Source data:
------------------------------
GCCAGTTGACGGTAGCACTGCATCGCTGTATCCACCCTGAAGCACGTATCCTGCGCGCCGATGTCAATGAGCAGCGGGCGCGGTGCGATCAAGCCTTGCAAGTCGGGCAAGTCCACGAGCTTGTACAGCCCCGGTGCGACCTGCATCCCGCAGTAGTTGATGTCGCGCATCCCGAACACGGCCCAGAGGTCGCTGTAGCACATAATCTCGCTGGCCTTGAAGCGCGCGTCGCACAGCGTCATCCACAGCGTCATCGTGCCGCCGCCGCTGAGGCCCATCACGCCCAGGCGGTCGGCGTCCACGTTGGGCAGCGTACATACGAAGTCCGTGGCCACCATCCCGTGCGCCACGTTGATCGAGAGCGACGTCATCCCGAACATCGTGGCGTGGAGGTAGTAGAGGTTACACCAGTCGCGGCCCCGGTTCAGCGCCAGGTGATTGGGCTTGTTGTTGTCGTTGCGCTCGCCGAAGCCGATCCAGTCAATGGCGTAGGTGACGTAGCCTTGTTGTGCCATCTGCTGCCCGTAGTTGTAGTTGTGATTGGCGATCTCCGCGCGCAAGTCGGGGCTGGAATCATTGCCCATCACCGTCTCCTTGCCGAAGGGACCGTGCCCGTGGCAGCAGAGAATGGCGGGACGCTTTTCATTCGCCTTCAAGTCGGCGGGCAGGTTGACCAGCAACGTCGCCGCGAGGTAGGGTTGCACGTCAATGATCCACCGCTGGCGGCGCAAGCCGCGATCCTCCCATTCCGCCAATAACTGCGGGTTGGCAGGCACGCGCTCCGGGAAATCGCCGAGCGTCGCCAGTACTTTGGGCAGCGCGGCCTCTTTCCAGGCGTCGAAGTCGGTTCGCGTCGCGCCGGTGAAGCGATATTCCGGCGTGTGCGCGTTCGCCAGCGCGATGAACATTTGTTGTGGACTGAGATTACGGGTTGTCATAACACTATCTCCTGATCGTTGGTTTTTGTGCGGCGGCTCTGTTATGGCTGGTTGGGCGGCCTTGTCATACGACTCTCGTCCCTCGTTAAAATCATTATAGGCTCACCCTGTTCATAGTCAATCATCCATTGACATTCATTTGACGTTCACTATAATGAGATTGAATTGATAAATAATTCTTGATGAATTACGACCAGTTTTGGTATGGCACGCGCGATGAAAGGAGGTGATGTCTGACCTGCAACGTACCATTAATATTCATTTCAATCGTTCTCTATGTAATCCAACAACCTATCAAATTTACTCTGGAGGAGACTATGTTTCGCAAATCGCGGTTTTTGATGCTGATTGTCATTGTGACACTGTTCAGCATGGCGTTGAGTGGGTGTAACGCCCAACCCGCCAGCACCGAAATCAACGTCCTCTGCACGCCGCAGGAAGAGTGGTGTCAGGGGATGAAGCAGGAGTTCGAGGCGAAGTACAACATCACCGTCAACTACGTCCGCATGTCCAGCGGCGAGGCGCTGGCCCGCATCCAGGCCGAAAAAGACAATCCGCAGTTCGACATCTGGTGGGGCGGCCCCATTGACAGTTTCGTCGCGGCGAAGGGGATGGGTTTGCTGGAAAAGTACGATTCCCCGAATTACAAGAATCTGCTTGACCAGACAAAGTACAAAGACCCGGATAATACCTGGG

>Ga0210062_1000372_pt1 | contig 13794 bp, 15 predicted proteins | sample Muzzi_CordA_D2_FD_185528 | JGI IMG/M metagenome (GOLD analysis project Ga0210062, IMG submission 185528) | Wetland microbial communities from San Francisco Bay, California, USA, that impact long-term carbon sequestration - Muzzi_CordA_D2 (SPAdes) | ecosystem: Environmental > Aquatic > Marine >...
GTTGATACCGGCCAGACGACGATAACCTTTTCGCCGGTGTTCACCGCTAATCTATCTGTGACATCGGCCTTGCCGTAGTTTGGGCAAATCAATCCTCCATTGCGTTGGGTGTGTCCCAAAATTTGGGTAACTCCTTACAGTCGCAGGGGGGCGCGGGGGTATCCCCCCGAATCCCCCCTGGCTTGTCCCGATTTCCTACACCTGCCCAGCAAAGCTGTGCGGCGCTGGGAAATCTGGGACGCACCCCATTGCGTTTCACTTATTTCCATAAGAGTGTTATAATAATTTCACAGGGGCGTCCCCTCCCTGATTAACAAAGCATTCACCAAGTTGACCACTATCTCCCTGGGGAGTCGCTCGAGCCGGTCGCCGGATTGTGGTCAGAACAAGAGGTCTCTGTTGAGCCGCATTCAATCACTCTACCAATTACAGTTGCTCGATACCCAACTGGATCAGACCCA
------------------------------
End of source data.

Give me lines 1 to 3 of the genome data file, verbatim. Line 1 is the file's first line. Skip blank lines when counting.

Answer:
GCCAGTTGACGGTAGCACTGCATCGCTGTATCCACCCTGAAGCACGTATCCTGCGCGCCGATGTCAATGAGCAGCGGGCGCGGTGCGATCAAGCCTTGCAAGTCGGGCAAGTCCACGAGCTTGTACAGCCCCGGTGCGACCTGCATCCCGCAGTAGTTGATGTCGCGCATCCCGAACACGGCCCAGAGGTCGCTGTAGCACATAATCTCGCTGGCCTTGAAGCGCGCGTCGCACAGCGTCATCCACAGCGTCATCGTGCCGCCGCCGCTGAGGCCCATCACGCCCAGGCGGTCGGCGTCCACGTTGGGCAGCGTACATACGAAGTCCGTGGCCACCATCCCGTGCGCCACGTTGATCGAGAGCGACGTCATCCCGAACATCGTGGCGTGGAGGTAGTAGAGGTTACACCAGTCGCGGCCCCGGTTCAGCGCCAGGTGATTGGGCTTGTTGTTGTCGTTGCGCTCGCCGAAGCCGATCCAGTCAATGGCGTAGGTGACGTAGCCTTGTTGTGCCATCTGCTGCCCGTAGTTGTAGTTGTGATTGGCGATCTCCGCGCGCAAGTCGGGGCTGGAATCATTGCCCATCACCGTCTCCTTGCCGAAGGGACCGTGCCCGTGGCAGCAGAGAATGGCGGGACGCTTTTCATTCGCCTTCAAGTCGGCGGGCAGGTTGACCAGCAACGTCGCCGCGAGGTAGGGTTGCACGTCAATGATCCACCGCTGGCGGCGCAAGCCGCGATCCTCCCATTCCGCCAATAACTGCGGGTTGGCAGGCACGCGCTCCGGGAAATCGCCGAGCGTCGCCAGTACTTTGGGCAGCGCGGCCTCTTTCCAGGCGTCGAAGTCGGTTCGCGTCGCGCCGGTGAAGCGATATTCCGGCGTGTGCGCGTTCGCCAGCGCGATGAACATTTGTTGTGGACTGAGATTACGGGTTGTCATAACACTATCTCCTGATCGTTGGTTTTTGTGCGGCGGCTCTGTTATGGCTGGTTGGGCGGCCTTGTCATACGACTCTCGTCCCTCGTTAAAATCATTATAGGCTCACCCTGTTCATAGTCAATCATCCATTGACATTCATTTGACGTTCACTATAATGAGATTGAATTGATAAATAATTCTTGATGAATTACGACCAGTTTTGGTATGGCACGCGCGATGAAAGGAGGTGATGTCTGACCTGCAACGTACCATTAATATTCATTTCAATCGTTCTCTATGTAATCCAACAACCTATCAAATTTACTCTGGAGGAGACTATGTTTCGCAAATCGCGGTTTTTGATGCTGATTGTCATTGTGACACTGTTCAGCATGGCGTTGAGTGGGTGTAACGCCCAACCCGCCAGCACCGAAATCAACGTCCTCTGCACGCCGCAGGAAGAGTGGTGTCAGGGGATGAAGCAGGAGTTCGAGGCGAAGTACAACATCACCGTCAACTACGTCCGCATGTCCAGCGGCGAGGCGCTGGCCCGCATCCAGGCCGAAAAAGACAATCCGCAGTTCGACATCTGGTGGGGCGGCCCCATTGACAGTTTCGTCGCGGCGAAGGGGATGGGTTTGCTGGAAAAGTACGATTCCCCGAATTACAAGAATCTGCTTGACCAGACAAAGTACAAAGACCCGGATAATACCTGGG

>Ga0210062_1000372_pt1 | contig 13794 bp, 15 predicted proteins | sample Muzzi_CordA_D2_FD_185528 | JGI IMG/M metagenome (GOLD analysis project Ga0210062, IMG submission 185528) | Wetland microbial communities from San Francisco Bay, California, USA, that impact long-term carbon sequestration - Muzzi_CordA_D2 (SPAdes) | ecosystem: Environmental > Aquatic > Marine >...
GTTGATACCGGCCAGACGACGATAACCTTTTCGCCGGTGTTCACCGCTAATCTATCTGTGACATCGGCCTTGCCGTAGTTTGGGCAAATCAATCCTCCATTGCGTTGGGTGTGTCCCAAAATTTGGGTAACTCCTTACAGTCGCAGGGGGGCGCGGGGGTATCCCCCCGAATCCCCCCTGGCTTGTCCCGATTTCCTACACCTGCCCAGCAAAGCTGTGCGGCGCTGGGAAATCTGGGACGCACCCCATTGCGTTTCACTTATTTCCATAAGAGTGTTATAATAATTTCACAGGGGCGTCCCCTCCCTGATTAACAAAGCATTCACCAAGTTGACCACTATCTCCCTGGGGAGTCGCTCGAGCCGGTCGCCGGATTGTGGTCAGAACAAGAGGTCTCTGTTGAGCCGCATTCAATCACTCTACCAATTACAGTTGCTCGATACCCAACTGGATCAGACCCA